Sanitation with ozone - what is ozone and how does it work?
Ozone, also known as active oxygen, is a molecule made up of three oxygen atoms (O3), that occurs naturally in our atmosphere.
In the food industry, it is an approved oxidizing and disinfecting agent because it slows down or prevents the growth of bacteria, germs, yeasts and molds and thus improves food safety in many areas.
In water treatment, ozone is used, among other things, for the environmentally friendly oxidation of iron, manganese, organic matter and for disinfection. Ozonization is one of the central treatment stages in many drinking water works.
Since the clean-ice system generates an amount of ozone that is far below the maximum permitted value of 110 µg / m3 according to the EU directive and the ozone is also bound in water or ice, it has no harmful effects on health.
The principle of ozone sanitation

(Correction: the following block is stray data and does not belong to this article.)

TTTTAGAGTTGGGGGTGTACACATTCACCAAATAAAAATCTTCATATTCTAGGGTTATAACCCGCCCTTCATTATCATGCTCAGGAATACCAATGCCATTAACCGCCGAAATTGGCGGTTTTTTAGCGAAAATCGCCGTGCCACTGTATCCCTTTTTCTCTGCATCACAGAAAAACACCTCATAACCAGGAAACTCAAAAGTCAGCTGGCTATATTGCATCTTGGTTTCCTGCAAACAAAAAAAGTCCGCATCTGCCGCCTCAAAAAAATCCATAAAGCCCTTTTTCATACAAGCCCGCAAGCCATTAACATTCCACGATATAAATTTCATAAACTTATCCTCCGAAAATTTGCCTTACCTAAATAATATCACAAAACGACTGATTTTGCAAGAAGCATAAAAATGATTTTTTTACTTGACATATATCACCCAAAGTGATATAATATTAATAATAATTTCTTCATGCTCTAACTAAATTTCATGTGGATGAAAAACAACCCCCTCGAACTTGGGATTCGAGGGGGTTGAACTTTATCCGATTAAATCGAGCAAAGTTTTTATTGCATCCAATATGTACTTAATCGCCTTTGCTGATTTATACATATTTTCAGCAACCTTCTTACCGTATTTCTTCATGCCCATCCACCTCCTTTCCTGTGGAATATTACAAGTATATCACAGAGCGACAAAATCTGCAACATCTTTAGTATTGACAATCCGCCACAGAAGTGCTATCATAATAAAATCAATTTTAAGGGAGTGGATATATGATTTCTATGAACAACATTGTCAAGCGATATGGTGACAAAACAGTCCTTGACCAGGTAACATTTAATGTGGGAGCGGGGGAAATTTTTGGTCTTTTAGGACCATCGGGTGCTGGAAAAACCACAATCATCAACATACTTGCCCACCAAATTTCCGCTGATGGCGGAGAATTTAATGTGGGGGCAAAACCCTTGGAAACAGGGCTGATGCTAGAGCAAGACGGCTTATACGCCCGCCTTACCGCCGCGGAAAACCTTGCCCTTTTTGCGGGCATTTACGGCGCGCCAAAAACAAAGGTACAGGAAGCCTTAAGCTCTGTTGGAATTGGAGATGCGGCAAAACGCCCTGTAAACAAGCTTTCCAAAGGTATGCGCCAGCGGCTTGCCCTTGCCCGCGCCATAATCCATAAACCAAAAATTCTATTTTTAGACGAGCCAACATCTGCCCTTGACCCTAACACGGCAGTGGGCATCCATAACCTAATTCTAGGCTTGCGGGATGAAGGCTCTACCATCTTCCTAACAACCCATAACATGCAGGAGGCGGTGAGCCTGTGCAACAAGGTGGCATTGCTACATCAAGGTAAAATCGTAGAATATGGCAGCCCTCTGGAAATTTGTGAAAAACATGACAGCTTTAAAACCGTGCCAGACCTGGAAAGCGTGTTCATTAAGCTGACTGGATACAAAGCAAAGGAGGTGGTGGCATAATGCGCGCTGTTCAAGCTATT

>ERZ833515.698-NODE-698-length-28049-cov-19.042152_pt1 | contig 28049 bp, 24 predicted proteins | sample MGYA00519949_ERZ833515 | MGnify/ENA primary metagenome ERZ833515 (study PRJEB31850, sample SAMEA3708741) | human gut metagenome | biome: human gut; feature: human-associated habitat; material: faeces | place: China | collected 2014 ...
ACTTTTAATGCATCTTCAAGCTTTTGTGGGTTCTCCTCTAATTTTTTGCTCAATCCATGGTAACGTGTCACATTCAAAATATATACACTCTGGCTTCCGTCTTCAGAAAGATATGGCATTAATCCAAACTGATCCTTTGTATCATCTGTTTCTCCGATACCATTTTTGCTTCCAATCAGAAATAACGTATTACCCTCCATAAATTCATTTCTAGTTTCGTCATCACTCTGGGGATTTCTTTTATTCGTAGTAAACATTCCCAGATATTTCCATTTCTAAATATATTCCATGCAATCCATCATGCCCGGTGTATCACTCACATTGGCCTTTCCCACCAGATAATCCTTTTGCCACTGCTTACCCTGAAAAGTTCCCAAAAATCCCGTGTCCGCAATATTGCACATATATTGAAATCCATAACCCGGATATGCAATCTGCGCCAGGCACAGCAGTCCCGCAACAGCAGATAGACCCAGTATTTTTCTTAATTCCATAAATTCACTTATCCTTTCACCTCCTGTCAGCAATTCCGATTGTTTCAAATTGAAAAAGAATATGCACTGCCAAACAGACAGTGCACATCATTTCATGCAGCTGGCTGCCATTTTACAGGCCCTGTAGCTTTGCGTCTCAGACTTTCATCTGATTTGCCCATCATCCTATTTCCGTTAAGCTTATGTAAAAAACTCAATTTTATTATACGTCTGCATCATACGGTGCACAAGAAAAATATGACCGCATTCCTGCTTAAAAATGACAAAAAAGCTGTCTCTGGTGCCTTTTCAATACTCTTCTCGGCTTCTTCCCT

In the clean-ice system, the formation of ozone and its effect takes place in a closed circuit. In doing so, germs and bacteria are eliminated reliably and sustainably, without leaving residues of any kind. The ozone is also no longer available.
Phase 1 and 2
The natural O2 molecules in water are split into two individual molecules by the addition of energy.
These individual molecules (O) combine with remaining oxygen molecules (O2) to form ozone (O3).
The ozone comes into contact with existing germs and bacteria.
Phase 5 und 6
The ozone destroyed the germs and bacteria and was converted back into oxygen (O2) during this process.